Organised by the Tennis Foundation, the Championships are the domestic highlight of the deaf tennis calendar and give experienced and up-and-coming players the chance to compete side-by-side.
This weekend’s tournament also gives the country’s elite players the chance to make their case for selection for the first World Deaf Tennis Championships which take place in Nottingham in July.
Players will compete for honours in men’s and women’s singles and doubles, mixed doubles and junior championship events, over the Bank Holiday Weekend, while a coaching clinic and a fun tournament for juniors on the first day of the Championships ensures that there are plenty of opportunities for players of all abilities to encourage and inspire more deaf people to take up tennis.
Defending champion Peter Willcox will bid for a 13th men’s singles title, but is bound to face strong opposition from Wiltshire’s Lewis Fletcher, who beat Willcox in 2012 before Willcox avenged that loss in the 2013 and 2014 finals.
Jack Clifton, who won silver in the junior boys’ singles at the 2012 European Championships before joining Fletcher and Willcox in Britain’s squad for the 2013 Deaflympics in Sofia, Bulgaria, also lines up alongside his younger brother Toby and Esah Hayat. Watford’s Nicholas Ansell, another of Great Britain’s 2013 Deaflympians, takes local Hertfordshire hopes into the men’s singles and doubles events.
While Jack Clifton will be hoping he can upset past champions Fletcher and Willcox, brother Toby and Hayat will both contest both the men’s singles and the junior singles. Toby Clifton and Hayat were both in Great Britain’s squad for the 2014 Deaf Youth Tennis Cup in Hamburg, Germany.
Oxfordshire’s Beth Simmons will be favourite to retain the women’s singles National title she won last year for the second time since 2005. Simmons gained a clean sweep of singles, women’s doubles and mixed doubles titles in 2014, partnering Willcox to win the mixed doubles. Valerie Copenhagen, one of the runner-up partnership in the women’s doubles in 2014, will be among Simmons’s main opposition this year.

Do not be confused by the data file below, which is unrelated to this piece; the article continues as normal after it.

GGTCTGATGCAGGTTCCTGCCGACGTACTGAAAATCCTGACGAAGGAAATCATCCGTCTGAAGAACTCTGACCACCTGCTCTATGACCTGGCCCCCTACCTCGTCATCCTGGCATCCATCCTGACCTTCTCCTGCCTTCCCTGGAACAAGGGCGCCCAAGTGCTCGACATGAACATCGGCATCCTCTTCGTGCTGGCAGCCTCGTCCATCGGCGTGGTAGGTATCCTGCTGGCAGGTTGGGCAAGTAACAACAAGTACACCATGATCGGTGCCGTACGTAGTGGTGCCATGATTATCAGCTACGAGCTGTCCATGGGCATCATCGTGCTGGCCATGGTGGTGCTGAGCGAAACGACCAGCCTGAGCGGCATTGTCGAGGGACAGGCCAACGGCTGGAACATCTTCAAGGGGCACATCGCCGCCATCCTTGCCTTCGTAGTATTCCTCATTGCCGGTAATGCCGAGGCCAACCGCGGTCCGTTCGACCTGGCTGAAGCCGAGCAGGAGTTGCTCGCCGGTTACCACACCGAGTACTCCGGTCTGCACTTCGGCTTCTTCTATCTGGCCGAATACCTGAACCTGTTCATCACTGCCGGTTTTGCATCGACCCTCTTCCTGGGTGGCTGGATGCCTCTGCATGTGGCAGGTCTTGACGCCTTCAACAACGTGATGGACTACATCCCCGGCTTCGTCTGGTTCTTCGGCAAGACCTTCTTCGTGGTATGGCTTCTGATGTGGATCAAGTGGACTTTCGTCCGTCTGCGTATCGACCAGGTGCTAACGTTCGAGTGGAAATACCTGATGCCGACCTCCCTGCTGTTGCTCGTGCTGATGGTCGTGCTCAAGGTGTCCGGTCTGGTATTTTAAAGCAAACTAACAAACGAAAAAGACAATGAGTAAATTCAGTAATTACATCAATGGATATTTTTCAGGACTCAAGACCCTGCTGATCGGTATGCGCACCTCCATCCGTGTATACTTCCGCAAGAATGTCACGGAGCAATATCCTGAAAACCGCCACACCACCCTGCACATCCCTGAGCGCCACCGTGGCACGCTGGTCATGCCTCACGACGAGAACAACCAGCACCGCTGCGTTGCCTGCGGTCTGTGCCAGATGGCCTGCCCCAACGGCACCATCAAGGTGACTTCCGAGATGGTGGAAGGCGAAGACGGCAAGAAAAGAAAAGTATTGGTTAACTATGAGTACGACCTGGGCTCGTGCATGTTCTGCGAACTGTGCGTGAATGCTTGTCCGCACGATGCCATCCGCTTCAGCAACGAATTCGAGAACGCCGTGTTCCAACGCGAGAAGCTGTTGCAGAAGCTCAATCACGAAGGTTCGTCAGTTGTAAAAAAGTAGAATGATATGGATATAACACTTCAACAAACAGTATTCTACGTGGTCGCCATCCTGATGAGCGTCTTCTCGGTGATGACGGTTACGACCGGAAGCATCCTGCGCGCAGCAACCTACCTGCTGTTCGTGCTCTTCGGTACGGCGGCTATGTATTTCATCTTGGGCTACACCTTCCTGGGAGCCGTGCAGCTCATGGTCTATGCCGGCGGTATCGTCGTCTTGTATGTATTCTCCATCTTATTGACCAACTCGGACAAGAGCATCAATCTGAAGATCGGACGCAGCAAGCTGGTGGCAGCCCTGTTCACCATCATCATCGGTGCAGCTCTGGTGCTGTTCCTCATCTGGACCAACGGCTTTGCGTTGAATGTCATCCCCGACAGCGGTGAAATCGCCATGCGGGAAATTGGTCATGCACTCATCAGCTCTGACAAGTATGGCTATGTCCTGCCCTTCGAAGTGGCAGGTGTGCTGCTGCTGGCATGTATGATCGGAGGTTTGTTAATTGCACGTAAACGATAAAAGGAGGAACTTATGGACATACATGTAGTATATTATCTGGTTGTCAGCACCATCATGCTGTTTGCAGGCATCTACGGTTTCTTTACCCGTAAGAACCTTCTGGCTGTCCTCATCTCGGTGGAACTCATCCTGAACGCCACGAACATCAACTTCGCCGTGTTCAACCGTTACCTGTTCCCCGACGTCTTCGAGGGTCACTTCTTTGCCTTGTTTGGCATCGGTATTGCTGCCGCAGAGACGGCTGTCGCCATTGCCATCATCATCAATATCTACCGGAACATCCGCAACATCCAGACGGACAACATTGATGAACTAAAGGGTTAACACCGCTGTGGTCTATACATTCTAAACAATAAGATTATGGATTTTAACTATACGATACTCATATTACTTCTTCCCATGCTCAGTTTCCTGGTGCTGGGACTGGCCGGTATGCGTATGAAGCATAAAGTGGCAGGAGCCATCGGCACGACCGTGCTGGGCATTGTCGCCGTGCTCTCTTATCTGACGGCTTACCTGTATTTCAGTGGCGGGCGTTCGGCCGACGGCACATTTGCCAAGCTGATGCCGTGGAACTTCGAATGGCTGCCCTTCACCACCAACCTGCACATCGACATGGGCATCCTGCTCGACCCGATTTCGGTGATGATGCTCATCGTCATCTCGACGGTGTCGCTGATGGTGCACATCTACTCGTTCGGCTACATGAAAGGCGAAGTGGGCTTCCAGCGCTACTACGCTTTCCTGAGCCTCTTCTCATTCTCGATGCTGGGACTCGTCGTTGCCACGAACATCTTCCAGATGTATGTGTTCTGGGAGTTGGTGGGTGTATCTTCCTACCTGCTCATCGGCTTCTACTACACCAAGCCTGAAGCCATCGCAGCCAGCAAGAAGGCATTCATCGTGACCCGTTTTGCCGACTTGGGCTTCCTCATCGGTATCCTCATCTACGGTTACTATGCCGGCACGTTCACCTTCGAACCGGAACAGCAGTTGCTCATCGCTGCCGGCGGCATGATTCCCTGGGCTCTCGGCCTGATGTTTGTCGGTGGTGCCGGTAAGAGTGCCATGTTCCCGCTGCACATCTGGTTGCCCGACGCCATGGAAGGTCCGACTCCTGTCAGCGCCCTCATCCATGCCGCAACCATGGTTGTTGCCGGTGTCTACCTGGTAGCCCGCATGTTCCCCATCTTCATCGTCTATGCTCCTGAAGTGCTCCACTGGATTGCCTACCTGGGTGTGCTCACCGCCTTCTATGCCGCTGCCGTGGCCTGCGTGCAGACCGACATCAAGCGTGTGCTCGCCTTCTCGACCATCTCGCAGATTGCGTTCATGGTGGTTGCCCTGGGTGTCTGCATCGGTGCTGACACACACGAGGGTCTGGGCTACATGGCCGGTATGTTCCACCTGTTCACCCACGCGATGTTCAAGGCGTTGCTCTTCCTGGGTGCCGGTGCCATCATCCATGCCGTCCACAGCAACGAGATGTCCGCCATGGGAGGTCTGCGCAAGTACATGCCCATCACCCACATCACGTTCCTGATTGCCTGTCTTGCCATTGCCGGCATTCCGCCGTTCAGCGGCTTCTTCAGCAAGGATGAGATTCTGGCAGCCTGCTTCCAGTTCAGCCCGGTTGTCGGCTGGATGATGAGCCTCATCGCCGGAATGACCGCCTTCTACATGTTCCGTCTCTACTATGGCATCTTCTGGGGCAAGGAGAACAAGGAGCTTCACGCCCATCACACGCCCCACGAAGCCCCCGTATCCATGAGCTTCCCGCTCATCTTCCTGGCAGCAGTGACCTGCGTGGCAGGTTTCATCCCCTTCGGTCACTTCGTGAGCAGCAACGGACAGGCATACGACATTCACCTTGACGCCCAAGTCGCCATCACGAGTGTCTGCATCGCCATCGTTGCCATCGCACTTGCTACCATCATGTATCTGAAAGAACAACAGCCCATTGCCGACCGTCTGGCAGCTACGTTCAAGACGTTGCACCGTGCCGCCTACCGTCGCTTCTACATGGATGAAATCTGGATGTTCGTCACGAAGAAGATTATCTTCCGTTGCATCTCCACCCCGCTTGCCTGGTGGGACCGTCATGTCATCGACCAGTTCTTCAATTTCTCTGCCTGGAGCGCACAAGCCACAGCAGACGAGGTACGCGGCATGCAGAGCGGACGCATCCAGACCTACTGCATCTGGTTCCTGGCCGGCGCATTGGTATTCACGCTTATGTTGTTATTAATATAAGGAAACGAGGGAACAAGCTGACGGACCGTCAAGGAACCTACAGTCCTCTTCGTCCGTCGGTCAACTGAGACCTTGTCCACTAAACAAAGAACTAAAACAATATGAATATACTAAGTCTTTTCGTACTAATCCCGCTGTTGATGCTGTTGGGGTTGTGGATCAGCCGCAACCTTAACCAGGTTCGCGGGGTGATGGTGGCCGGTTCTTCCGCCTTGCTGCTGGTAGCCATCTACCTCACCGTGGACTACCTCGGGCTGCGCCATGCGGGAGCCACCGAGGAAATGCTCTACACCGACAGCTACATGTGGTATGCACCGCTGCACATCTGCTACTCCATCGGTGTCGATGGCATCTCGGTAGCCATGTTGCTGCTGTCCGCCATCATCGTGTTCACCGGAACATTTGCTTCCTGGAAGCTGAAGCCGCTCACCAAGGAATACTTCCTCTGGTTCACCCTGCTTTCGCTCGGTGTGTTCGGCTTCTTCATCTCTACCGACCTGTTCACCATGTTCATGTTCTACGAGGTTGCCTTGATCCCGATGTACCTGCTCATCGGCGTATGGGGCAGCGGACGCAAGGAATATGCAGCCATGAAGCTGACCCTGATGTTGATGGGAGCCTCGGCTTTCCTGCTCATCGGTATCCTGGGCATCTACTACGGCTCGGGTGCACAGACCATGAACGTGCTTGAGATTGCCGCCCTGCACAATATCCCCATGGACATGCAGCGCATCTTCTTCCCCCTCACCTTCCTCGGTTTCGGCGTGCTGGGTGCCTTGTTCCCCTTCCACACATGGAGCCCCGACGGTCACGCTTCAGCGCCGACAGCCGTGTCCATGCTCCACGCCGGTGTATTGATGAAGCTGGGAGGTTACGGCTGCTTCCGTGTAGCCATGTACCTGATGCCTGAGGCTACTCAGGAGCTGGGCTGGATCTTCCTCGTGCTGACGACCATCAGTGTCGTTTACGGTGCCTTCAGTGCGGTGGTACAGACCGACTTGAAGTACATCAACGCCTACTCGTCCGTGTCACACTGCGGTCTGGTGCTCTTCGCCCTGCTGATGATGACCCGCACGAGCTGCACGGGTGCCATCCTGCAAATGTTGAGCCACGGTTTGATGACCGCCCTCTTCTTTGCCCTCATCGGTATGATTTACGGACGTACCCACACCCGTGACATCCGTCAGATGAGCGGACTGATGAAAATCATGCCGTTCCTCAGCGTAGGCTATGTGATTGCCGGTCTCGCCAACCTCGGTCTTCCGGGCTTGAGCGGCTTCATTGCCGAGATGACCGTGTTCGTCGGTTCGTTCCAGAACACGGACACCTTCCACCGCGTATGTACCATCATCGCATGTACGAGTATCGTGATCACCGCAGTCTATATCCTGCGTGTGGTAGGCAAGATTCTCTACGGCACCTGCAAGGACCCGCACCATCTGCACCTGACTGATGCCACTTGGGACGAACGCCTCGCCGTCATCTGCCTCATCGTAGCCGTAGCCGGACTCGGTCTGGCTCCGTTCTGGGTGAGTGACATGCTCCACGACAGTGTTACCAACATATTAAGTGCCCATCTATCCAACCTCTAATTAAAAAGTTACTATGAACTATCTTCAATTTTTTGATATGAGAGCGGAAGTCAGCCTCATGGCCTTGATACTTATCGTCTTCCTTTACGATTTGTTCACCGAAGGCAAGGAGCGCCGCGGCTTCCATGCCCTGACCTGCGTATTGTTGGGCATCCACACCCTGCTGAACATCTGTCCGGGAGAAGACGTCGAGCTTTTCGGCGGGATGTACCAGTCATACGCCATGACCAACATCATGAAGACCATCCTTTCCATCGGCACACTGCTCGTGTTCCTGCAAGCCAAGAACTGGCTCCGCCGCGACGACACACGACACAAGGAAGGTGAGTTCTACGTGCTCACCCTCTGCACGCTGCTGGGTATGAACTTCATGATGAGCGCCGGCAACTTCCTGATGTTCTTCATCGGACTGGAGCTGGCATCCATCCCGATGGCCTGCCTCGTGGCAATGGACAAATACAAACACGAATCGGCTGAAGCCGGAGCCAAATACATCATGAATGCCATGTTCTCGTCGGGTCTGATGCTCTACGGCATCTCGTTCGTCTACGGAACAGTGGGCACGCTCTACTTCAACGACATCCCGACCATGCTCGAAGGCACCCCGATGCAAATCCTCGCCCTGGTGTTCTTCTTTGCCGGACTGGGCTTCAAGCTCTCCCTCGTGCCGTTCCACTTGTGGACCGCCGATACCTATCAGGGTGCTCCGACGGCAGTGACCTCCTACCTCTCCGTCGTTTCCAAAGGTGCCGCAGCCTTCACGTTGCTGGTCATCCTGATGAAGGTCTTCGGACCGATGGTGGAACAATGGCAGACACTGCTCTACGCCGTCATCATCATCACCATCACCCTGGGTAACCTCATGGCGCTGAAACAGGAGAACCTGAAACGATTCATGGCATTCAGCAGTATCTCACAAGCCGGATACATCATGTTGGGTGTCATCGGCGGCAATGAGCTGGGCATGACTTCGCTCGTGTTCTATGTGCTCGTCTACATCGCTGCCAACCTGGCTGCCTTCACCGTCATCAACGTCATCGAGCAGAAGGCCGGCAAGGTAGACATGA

“This is a historic year for deaf tennis in Great Britain and this year’s National Championships is set to be another highly competitive and exciting tournament as we look towards the World Championships,” said Catherine Fletcher, Great Britain Deaf Tennis Coach and a seven-time women’s singles National champion. “We have a wealth of seasoned international medallists taking part and an exciting generation of young players coming through. Spectators can expect a high level of tennis and we hope some will be inspired to come to the World Championships in July.”
“A big part of the National Championships every year is giving young players the chance to see some of the country’s and the world’s best deaf tennis players in action as well as getting on court themselves. So we are also excited for another fun junior clinic and tournament and welcoming young players who we hope will go on to play in the growing number of deaf tennis sessions that are a part of the Tennis Foundation’s Disability Tennis Networks around the country.”
Entry to the National Deaf Tennis Championships is free to all spectators and play is scheduled to begin at 10am on Saturday, 2 May.